According to the CDC, there are three main categories of distractions that can lead to accidents: visual, manual, and cognitive distractions. Things such as texting and driving or adjusting the radio could fall into all three of these categories.
Knowing what each of these distracted driving categories are can help you recognize and prevent them when you are the one behind the wheel.
Visual distractions include those things that require you to take your eyes off of the road, such as:
- Applying makeup in the mirror
- Scrolling through social media
- Changing the radio station
- Looking at your GPS
- Turning to talk to someone else in the car
The easiest way to keep yourself from causing an accident because of these distractions is to not let yourself fall prey to them. To do this, you should:
- Set your radio before you start driving
- Wait until you get where you are going to check social media
- Apply your makeup before leaving home
- Get directions set up on your GPS before you start driving and set it to tell you instructions so you don't have to look at a map.
If you plan and do things before or after you drive, you won't have to deal with visual distractions very often.
Manual distractions are caused by you physically moving around while driving, including:
- Texting, talking on the phone
- Reaching for items on the ground
- Searching in a bag
- Eating and drinking
Many states now have laws against actions such as texting or talking on the phone while driving, because these are manual distractions that cause a large number of accidents every year. States may also have rules against eating and drinking while driving, even though these actions don't seem as likely to cause an incident as texting does.
Preventing manual distractions is relatively easy. You should:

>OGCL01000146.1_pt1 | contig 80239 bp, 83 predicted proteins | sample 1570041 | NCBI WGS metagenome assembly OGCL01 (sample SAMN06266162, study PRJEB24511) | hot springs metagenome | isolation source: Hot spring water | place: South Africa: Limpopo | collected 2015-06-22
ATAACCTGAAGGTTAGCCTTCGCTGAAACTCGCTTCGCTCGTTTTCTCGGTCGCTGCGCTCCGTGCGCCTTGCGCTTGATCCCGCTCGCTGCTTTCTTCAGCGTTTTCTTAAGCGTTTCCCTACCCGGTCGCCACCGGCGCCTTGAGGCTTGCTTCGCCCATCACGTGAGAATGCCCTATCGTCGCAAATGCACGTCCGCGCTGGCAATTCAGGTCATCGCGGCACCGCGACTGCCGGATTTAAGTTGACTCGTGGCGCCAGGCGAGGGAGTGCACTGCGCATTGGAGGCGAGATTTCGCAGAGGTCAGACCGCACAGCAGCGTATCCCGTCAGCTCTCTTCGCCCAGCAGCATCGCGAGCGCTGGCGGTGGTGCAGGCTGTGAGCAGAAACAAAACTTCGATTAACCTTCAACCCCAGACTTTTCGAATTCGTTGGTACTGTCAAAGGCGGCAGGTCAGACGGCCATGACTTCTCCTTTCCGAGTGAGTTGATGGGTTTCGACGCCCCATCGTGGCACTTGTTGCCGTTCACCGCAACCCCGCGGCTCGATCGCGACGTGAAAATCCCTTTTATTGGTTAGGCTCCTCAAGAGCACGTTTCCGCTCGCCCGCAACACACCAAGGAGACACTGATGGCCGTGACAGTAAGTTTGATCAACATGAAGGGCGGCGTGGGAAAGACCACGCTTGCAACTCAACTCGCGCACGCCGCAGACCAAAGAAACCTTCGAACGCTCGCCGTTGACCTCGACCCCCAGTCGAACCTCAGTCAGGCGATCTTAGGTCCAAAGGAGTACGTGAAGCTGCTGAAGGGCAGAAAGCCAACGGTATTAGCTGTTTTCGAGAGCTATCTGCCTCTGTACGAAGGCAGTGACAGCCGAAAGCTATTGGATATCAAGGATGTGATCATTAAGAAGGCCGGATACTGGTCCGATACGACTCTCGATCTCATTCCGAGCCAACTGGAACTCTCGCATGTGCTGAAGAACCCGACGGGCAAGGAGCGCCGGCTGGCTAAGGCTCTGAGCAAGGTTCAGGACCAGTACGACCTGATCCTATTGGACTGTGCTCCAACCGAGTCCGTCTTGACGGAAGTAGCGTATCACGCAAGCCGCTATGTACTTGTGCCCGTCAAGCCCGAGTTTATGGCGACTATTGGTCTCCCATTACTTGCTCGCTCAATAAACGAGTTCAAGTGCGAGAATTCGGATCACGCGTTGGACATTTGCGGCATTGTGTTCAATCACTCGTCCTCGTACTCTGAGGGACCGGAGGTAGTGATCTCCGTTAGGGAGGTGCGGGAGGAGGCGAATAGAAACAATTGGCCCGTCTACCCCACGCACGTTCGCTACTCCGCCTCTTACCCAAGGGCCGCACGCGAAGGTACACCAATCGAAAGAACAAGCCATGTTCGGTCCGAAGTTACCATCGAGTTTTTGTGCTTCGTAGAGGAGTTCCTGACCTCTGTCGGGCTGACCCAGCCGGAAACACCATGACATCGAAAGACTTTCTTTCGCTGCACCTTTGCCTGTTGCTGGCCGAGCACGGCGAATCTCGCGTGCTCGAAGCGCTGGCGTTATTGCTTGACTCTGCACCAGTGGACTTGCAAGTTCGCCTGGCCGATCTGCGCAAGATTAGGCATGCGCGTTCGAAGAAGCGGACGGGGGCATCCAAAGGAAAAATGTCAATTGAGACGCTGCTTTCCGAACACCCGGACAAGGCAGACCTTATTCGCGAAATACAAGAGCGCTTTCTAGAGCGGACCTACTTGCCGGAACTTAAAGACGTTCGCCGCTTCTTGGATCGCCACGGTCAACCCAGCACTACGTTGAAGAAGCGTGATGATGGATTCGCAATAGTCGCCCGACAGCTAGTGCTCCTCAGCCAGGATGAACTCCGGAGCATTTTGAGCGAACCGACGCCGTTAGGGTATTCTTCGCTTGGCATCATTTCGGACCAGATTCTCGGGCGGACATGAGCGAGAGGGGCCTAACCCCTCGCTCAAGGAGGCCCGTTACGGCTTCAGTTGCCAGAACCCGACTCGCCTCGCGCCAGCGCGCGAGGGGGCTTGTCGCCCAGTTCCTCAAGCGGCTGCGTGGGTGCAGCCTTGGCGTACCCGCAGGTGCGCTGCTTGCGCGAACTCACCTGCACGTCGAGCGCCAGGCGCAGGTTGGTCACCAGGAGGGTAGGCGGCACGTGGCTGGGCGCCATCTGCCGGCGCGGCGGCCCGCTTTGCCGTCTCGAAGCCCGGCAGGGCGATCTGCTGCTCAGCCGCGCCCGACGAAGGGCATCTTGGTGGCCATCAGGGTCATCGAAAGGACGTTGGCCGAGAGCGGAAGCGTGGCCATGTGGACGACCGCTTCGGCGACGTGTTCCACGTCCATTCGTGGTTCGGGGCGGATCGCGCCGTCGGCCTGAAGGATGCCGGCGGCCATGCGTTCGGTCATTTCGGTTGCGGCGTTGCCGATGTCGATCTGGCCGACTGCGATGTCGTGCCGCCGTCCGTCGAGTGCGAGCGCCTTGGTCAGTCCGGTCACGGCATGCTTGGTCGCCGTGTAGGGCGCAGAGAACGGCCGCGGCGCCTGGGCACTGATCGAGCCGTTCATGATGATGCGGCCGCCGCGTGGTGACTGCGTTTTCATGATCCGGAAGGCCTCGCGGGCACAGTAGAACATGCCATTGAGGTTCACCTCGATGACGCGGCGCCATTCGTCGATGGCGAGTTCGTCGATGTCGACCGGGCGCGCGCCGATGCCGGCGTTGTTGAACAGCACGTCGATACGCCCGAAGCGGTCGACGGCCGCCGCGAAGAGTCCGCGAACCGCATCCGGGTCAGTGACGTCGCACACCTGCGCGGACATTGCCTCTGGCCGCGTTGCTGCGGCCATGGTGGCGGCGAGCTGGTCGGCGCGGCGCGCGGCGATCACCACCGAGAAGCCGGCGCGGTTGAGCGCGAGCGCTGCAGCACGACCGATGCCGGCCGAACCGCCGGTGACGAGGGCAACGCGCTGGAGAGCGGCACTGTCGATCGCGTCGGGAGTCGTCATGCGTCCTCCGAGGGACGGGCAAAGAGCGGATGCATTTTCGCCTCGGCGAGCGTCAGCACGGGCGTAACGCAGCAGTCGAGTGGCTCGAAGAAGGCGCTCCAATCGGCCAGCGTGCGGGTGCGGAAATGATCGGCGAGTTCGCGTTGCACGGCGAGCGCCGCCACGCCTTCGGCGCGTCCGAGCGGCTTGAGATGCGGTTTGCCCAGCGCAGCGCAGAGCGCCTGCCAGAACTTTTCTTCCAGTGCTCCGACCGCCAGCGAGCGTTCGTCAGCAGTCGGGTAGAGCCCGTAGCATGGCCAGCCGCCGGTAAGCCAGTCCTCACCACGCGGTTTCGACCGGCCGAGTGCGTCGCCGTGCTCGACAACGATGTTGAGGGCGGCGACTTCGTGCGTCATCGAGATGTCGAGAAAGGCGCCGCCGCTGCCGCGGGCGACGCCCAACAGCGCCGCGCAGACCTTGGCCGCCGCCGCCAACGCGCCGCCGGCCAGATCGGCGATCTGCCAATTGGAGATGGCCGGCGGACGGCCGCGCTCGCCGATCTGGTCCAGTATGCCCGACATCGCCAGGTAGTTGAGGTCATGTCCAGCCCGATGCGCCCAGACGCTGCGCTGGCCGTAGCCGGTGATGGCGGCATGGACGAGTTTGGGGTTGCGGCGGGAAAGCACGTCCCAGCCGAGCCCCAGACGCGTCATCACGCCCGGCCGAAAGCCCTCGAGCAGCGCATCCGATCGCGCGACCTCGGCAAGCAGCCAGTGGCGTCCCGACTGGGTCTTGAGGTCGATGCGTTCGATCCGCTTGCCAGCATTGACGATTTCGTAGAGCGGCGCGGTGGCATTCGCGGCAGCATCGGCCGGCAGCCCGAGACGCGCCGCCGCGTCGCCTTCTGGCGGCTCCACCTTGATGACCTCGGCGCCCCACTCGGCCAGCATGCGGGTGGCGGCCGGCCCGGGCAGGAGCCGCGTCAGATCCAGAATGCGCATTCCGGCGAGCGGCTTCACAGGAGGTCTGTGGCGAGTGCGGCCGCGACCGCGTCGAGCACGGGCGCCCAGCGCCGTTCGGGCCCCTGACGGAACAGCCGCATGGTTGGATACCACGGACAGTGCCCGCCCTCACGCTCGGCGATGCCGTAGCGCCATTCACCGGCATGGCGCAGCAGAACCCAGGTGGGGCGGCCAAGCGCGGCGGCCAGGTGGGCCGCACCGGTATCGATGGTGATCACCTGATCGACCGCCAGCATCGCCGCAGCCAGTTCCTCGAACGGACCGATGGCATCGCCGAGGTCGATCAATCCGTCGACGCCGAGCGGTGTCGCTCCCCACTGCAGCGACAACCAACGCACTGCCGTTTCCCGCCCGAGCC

- Avoid texting or talking on the phone while behind the wheel
- If you have to, use a hands-free device to do so
- Save eating and drinking until you are out of your car.
- Store items you might need while driving near at hand and easy to access
Cognitive distractions may be the hardest to determine as they center around your mental, emotional, and physical state while you are driving. These include:
- Driving while upset
- Getting lost in thought
- Driving while impaired
- Paying attention to someone else in the car
If you are driving without your mind fully on the task, you can easily cause an accident. You need to be thinking clearly when you drive, and if you are distracted by negative feelings and situations, or by other people, you are not thinking clearly about what you are doing.
You can prevent cognitive distractions by only driving when you are relatively calm, sober, and in a good state of mind, and asking passengers to not distract you too much with conversation during your trip.
If you or a loved one was injured due to a distracted driver, turn to Briggle & Polan. Our Austin personal injury attorneys will look at your case to determine negligent parties and help you pursue your financial recovery.
Contact our firm at (512) 400-3278 to schedule your free consultation.